To prevent New Start from gravely impairing America’s nuclear capacity, the Senate must ignore the resolution of ratification and demand changes to the treaty itself. These should include deleting the preamble’s language linking nuclear arsenals to defense systems, and inserting new language distinguishing conventional strike capacities from nuclear launching systems or deleting limits on launchers entirely. Congress should pass a new law financing the testing and development of new warhead designs before approving New Start. 

So yes, to recap Bolton, Bolton's mustache, and John Yoo freely admit that A) the President has all the power when it comes to treaties (and cite examples of such) but B) they think the Senate should ignore that power and do what the three of them want anyway by passing a law that basically scuttles the treaty anyway, so please ignore all that plenary powers of the Office of the President that we pushed with Bush.

For this awesome level of intellectual consistency, Bolton, Bolton's mustache, and John Yoo continue to be treated as Serious Policy Wonks and get columns in the NY Times.



SteveAR said...

I would suggest people read the whole op-ed. They clearly don't suggest what is implied by Zandar.

Zandar said...

Yeah, other than the fact they clearly say that reducing nukes is a mistake and that they think Senate Republicans should scuttle New START.

SteveAR said...

Your post had to do with how Bolton (and his 'Stache) and Yoo see how treaties are handled by the Legislative and Executive Branches. What they say in their piece is correct, something you didn't disagree with in your reply to my comment.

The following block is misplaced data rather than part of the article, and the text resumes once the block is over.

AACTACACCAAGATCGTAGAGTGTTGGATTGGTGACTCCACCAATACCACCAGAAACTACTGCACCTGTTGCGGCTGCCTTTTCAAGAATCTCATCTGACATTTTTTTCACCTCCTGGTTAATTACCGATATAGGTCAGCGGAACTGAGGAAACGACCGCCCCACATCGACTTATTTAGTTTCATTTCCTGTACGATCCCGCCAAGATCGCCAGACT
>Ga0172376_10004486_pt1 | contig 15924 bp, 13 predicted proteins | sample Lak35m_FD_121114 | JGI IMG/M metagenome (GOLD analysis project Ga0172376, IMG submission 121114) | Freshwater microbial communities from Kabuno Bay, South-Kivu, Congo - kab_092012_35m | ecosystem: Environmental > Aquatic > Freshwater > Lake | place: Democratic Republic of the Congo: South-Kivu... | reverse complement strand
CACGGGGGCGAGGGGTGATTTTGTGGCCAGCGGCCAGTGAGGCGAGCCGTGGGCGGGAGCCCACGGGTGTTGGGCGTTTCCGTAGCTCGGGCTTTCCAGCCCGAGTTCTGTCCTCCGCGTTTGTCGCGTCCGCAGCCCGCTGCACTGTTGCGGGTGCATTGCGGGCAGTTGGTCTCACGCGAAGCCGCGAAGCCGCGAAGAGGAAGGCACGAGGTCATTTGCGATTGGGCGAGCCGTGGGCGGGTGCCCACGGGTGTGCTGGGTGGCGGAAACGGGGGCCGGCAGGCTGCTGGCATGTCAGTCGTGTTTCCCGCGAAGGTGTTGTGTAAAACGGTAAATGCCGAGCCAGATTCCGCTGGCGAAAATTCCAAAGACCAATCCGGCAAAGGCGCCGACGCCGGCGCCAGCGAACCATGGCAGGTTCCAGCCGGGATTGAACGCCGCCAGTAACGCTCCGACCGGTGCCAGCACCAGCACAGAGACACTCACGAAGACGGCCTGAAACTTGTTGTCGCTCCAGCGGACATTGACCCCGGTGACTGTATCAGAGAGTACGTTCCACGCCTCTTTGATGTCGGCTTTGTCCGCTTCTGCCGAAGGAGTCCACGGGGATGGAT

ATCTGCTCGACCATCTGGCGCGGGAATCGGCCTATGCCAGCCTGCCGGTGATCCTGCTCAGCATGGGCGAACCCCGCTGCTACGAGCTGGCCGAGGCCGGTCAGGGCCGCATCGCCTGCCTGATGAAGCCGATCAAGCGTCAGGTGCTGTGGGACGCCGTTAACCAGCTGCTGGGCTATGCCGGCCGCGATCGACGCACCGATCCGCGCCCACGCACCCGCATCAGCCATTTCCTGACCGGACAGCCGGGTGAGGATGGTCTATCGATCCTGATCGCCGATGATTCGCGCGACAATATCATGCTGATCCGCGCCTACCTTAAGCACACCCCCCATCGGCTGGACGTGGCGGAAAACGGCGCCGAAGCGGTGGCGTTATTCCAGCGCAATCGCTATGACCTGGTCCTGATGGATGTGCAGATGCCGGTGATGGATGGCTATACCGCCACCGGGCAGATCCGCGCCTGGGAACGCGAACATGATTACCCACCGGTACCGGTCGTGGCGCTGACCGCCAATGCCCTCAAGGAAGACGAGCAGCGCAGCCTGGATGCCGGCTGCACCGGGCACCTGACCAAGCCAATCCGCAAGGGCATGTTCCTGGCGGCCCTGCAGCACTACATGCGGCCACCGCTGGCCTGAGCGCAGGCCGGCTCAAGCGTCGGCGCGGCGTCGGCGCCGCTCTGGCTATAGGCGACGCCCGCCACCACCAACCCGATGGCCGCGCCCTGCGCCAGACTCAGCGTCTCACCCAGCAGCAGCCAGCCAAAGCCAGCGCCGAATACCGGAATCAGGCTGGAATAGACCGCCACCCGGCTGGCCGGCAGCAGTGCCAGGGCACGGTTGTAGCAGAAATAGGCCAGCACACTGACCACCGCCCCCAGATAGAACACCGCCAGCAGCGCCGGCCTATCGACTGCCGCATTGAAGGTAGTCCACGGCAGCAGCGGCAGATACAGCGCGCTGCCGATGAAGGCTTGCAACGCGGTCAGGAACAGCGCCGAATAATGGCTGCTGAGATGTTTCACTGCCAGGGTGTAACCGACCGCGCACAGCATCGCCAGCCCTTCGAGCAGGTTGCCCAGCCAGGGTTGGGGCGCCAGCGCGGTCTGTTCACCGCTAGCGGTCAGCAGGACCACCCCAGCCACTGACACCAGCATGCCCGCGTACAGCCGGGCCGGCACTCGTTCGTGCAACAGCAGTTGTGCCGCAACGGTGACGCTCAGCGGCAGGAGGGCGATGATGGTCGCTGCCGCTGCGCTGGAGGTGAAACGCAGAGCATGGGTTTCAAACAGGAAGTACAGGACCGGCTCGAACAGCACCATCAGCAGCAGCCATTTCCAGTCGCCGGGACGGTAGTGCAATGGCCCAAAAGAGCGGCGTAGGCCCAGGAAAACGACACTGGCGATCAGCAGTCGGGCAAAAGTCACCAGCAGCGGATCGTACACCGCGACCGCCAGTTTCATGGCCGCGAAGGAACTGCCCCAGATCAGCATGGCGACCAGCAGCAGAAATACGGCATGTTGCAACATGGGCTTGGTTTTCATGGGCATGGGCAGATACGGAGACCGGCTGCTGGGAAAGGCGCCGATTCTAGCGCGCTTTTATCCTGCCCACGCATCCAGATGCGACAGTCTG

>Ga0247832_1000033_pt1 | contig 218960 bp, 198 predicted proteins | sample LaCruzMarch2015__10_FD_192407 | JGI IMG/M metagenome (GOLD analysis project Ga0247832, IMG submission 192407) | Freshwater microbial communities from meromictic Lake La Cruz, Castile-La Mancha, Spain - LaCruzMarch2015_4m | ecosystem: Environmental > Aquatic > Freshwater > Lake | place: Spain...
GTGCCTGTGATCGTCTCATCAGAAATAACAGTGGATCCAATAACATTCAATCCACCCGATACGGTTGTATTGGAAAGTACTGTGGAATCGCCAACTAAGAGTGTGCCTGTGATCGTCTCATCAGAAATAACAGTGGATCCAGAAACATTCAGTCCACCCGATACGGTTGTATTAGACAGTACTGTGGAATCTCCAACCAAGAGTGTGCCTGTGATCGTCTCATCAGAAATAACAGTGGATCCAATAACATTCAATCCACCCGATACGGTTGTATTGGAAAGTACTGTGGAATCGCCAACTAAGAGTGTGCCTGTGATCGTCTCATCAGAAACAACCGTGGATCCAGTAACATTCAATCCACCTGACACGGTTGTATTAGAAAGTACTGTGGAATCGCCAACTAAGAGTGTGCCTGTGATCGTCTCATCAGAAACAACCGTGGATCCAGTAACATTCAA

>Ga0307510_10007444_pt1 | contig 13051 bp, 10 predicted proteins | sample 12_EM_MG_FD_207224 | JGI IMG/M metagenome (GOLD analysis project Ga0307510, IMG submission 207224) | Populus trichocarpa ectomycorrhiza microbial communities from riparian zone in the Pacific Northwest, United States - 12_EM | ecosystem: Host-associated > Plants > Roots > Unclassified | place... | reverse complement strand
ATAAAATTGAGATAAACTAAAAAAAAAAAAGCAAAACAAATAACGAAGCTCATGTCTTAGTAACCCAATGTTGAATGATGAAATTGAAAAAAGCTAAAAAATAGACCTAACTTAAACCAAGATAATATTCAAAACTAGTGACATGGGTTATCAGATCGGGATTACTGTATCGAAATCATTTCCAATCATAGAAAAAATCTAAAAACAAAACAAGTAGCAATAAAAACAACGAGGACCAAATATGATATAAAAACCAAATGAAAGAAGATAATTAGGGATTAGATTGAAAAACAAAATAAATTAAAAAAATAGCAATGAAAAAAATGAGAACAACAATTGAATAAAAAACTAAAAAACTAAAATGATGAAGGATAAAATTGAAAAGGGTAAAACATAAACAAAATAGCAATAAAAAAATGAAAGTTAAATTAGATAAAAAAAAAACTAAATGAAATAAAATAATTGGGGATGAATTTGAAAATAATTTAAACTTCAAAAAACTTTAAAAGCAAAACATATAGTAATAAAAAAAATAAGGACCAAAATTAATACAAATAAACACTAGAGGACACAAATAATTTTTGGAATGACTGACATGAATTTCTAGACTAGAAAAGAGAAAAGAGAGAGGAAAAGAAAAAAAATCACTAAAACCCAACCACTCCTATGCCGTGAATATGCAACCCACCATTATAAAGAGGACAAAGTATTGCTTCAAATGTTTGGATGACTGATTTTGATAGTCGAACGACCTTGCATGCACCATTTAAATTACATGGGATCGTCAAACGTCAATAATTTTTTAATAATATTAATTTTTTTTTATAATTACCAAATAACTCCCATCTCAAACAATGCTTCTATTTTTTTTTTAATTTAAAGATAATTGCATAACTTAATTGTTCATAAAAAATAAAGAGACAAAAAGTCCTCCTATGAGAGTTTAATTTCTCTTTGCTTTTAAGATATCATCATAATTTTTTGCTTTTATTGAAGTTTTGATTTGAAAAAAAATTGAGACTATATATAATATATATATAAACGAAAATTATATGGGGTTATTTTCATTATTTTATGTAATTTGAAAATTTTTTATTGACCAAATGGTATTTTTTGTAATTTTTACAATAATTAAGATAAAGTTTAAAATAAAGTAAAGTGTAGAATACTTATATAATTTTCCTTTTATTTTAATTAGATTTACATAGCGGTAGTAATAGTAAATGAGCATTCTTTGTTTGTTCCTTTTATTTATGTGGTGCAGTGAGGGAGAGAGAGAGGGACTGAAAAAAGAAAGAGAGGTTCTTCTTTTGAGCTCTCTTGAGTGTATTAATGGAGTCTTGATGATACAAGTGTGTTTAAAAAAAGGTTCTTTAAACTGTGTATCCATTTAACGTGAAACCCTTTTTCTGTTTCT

By the way, there was a worldwide treaty back in 1935 to limit the number and size of capital ships (battleships and battle cruisers). You know what it did? It allowed Nazi Germany and Japan to expand the size and and number of capital ships to reach parity with Britain and France; in other words, it was a failure. Which is what this new START treaty is; it gives Russia the go-ahead to expand their nuclear arsenal and limits the U.S. It's already a failure.

This treaty needs to go into the Senate round file, just like Kyoto.

Zandar said...

Actually I disagree with their premise totally. We need to reduce nukes in the world. Even Reagan said "trust but verify" when it came to reducing nukes.

And we're really comparing Putin's Russia to Nazi Germany?

SteveAR said...

Actually I disagree with their premise totally.

See, I don't. I think we have enough checks and balances in place that makes the U.S. government more responsible when it comes to nukes than any other in the world. The other free nations (Britain, France, Israel, etc.) are a close second to the U.S. I'm not an advocate for using them except for strict defense. But foreign policy isn't just about making allies, but making sure rivals and enemies think twice about screwing around with the U.S. If there is to be a reduction of nukes in the world, then they should be reduced everywhere else first before the U.S. considers its own reduction on its own schedule.

Bottom line, I don't think it's realistic to worry about reducing U.S. nukes at this time.

And we're really comparing Putin's Russia to Nazi Germany?

No. If anything, I'm comparing Putin to Hitler: Putin is a Communist, and although Hitler wasn't, a Communist is no different than a Nazi; Putin was the former head of the Soviet Union's KGB; Putin is completely untrustworthy (he keeps trying to find ways to maintain power); and Putin is prone to waging an illegal, violent conflict (remember, he did illegally invade Georgia). Putin has a lot of Hitler's bad qualities.

Zandar said...

Reducing nukes is not realistic?

Why, do we not have enough to vaporize humanity?